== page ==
If you are going to sow seeds outdoors, either
in a seedbed or in an annual border, the soil
needs to be broken down into a fine tilth. This
is done at the time of sowing and is only effective
on ground which has been previously dug. Choose
a fine day, preferably with a drying wind.
Fork over the soil, levelling as you go, and let
the surface start to dry. Tread evenly all over
the surface to break down any lumps and firm the
soil without compacting it.
Rake over the ground backwards and forwards until
the top inch of soil is fine and clear of any
large stones. Repeat until you are satisfied with
the result, each time raking in the opposite direction.
REMOVING THE WEEDS.
Beds that have been cultivated and left for any
length of time will soon become covered with weeds.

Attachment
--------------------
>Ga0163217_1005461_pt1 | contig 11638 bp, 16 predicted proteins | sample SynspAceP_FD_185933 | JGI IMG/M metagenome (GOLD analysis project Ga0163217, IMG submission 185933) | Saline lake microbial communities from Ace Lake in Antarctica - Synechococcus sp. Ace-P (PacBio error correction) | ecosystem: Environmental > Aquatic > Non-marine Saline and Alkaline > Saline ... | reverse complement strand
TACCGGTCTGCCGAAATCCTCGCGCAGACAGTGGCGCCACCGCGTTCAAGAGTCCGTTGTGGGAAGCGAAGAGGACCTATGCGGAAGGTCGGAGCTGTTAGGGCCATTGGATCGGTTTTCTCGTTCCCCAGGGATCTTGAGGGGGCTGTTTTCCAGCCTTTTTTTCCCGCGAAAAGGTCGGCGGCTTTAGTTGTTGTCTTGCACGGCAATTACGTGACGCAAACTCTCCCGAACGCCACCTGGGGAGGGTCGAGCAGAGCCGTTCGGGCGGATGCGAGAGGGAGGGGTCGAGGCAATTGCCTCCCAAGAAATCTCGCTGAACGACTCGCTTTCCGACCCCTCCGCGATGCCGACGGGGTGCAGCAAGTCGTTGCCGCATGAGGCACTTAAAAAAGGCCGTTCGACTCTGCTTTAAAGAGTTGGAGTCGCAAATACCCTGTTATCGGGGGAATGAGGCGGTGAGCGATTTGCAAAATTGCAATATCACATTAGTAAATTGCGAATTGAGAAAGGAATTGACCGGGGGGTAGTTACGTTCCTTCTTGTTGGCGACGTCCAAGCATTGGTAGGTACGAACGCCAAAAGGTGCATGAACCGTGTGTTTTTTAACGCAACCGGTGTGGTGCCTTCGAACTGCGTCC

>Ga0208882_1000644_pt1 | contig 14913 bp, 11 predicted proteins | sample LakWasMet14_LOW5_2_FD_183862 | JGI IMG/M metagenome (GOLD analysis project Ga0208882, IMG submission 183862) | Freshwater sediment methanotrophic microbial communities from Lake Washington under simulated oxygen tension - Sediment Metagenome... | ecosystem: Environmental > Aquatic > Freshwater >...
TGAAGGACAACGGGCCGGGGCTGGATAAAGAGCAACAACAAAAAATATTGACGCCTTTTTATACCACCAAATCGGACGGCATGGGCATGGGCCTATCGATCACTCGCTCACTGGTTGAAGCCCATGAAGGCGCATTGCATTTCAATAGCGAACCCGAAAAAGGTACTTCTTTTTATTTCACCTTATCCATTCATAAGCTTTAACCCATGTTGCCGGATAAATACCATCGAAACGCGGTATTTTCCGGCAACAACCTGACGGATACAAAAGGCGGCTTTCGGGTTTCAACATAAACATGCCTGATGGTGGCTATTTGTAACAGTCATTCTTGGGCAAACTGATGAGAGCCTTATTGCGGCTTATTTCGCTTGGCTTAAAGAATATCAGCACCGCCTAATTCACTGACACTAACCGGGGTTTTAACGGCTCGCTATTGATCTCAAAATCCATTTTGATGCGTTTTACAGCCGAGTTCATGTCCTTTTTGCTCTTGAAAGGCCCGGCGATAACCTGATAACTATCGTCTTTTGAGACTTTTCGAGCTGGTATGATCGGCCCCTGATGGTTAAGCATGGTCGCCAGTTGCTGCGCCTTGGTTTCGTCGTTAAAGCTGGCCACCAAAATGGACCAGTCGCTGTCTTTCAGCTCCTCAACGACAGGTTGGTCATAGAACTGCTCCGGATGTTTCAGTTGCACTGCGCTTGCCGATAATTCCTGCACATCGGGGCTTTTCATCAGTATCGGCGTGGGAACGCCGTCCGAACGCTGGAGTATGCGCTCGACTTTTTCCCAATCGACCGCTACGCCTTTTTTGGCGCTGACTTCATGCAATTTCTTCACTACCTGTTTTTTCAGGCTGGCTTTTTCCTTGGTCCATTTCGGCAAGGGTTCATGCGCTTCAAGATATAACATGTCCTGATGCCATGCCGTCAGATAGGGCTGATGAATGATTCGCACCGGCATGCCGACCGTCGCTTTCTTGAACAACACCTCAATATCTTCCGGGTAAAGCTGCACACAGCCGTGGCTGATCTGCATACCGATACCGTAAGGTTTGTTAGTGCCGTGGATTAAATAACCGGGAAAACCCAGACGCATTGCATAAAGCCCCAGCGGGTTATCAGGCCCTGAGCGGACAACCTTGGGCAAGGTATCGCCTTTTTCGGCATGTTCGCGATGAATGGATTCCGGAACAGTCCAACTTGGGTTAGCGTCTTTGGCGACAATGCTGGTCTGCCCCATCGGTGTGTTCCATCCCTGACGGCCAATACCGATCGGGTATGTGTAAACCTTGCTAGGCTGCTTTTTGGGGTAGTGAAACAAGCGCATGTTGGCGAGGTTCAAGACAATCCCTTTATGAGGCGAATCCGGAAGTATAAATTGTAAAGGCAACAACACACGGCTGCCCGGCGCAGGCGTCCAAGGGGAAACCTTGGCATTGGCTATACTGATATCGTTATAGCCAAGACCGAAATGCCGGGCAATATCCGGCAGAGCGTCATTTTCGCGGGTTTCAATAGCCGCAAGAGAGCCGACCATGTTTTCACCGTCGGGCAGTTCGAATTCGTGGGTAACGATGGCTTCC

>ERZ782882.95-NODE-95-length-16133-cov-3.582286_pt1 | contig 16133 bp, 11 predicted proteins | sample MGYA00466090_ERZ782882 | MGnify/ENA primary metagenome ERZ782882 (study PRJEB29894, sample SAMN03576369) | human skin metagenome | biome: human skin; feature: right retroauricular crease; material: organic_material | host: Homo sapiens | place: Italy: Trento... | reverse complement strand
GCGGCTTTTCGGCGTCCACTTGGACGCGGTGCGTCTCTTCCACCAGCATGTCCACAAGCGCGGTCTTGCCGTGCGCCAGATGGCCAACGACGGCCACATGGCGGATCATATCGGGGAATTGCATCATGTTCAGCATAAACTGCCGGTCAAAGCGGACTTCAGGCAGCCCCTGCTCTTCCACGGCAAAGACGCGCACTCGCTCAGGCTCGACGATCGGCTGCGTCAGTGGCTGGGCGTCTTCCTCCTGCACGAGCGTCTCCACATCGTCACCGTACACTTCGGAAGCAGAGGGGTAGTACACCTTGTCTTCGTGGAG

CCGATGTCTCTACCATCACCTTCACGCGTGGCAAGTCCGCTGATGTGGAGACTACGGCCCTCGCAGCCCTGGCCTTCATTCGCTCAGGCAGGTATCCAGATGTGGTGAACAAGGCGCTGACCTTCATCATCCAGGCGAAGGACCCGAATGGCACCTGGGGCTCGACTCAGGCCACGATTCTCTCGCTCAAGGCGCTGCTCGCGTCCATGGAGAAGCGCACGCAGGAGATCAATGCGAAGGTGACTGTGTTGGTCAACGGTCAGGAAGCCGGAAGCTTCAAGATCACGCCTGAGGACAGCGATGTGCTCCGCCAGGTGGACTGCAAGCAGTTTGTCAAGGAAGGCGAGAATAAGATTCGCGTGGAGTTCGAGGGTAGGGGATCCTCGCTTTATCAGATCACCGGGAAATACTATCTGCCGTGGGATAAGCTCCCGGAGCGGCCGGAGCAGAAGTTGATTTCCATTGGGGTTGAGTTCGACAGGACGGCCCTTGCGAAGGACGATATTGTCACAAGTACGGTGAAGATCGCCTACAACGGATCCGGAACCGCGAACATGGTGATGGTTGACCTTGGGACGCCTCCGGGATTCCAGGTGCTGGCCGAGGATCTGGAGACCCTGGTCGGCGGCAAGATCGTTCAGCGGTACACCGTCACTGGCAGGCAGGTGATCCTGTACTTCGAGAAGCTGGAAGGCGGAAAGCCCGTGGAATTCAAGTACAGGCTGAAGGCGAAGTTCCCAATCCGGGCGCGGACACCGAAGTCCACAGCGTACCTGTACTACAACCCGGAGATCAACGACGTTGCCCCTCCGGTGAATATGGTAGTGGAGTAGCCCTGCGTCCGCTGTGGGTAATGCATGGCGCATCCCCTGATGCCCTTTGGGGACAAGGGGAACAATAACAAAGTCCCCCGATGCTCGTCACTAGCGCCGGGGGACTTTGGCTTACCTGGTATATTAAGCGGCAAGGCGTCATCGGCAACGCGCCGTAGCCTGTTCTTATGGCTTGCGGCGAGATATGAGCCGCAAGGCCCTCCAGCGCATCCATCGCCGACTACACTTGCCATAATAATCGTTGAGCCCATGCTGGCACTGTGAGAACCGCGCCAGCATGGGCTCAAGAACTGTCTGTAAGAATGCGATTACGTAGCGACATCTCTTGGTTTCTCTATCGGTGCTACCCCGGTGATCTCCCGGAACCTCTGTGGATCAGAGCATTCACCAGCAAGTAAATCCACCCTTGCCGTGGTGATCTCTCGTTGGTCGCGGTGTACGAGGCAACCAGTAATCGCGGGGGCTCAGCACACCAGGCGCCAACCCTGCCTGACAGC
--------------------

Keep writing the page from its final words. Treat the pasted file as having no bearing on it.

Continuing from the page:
Clear them with a Dutch hoe. Disturbing the surface
of the soil will uproot young weeds and, once
exposed to the sun or wind, they will quickly
die. If possible, hoe the beds weekly, whether
they are empty or planted.
Some perennial weeds may be so deep-rooted that
hoeing has little effect – bindweed, horsetail
and couch grass are examples. Your best answer
is to brush the leaves or dip the stems in glyphosate
– take care not to get it on any cultivated
See also: Garden
Tools for rakes and hoes online